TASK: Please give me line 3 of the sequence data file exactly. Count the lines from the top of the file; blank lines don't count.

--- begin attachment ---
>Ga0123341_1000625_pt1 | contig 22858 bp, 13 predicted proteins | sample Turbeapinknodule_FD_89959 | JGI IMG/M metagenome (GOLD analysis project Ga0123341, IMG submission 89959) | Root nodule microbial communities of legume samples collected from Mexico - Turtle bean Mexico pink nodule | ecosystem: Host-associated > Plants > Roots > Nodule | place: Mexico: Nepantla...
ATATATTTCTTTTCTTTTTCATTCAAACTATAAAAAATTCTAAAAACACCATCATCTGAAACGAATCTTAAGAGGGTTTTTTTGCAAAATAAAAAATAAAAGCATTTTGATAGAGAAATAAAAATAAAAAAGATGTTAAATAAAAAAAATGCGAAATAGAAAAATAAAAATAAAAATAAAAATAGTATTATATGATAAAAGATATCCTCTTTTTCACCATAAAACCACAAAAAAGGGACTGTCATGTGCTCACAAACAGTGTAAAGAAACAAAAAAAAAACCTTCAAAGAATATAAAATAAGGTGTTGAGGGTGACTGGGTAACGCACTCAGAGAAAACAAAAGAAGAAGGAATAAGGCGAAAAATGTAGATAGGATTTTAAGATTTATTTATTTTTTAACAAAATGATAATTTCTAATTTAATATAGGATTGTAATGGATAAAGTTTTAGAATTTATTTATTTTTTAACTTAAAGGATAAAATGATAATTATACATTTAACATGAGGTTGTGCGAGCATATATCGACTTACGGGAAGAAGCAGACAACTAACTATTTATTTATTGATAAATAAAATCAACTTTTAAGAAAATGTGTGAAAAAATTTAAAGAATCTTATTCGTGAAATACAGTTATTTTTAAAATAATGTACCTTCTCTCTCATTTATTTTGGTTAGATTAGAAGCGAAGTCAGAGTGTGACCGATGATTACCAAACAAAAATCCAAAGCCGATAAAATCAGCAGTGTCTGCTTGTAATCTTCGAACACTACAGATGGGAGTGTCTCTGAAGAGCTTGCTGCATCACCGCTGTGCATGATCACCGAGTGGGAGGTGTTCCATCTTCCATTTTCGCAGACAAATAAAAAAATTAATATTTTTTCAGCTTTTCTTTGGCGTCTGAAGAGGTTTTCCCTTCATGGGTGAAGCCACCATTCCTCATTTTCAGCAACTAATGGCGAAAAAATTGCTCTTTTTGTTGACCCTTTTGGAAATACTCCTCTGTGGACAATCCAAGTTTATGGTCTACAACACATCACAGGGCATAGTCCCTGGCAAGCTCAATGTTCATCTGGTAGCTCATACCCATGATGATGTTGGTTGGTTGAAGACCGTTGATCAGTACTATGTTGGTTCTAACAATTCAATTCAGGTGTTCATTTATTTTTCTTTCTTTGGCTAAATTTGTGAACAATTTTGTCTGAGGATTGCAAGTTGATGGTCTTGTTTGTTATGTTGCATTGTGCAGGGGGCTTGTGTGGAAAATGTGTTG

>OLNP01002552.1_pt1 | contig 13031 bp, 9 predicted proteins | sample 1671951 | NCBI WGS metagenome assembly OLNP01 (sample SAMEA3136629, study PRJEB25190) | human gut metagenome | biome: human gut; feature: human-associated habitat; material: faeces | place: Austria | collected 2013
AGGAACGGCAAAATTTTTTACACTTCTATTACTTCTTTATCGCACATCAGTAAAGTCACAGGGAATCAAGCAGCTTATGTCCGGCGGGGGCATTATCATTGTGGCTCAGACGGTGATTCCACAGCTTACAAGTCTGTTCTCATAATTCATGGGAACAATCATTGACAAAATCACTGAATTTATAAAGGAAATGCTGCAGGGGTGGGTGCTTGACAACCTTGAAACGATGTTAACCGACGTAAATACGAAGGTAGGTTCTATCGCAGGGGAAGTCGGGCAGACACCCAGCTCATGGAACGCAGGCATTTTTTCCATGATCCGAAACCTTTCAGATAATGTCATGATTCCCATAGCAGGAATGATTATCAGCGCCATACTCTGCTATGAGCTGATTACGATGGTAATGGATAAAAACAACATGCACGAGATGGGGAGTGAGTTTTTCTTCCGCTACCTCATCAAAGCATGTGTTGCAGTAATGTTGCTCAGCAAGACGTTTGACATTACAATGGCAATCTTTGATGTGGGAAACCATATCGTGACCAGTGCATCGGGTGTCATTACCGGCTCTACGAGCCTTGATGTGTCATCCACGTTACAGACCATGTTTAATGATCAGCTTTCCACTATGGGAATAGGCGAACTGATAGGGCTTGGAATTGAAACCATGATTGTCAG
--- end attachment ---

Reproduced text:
>OLNP01002552.1_pt1 | contig 13031 bp, 9 predicted proteins | sample 1671951 | NCBI WGS metagenome assembly OLNP01 (sample SAMEA3136629, study PRJEB25190) | human gut metagenome | biome: human gut; feature: human-associated habitat; material: faeces | place: Austria | collected 2013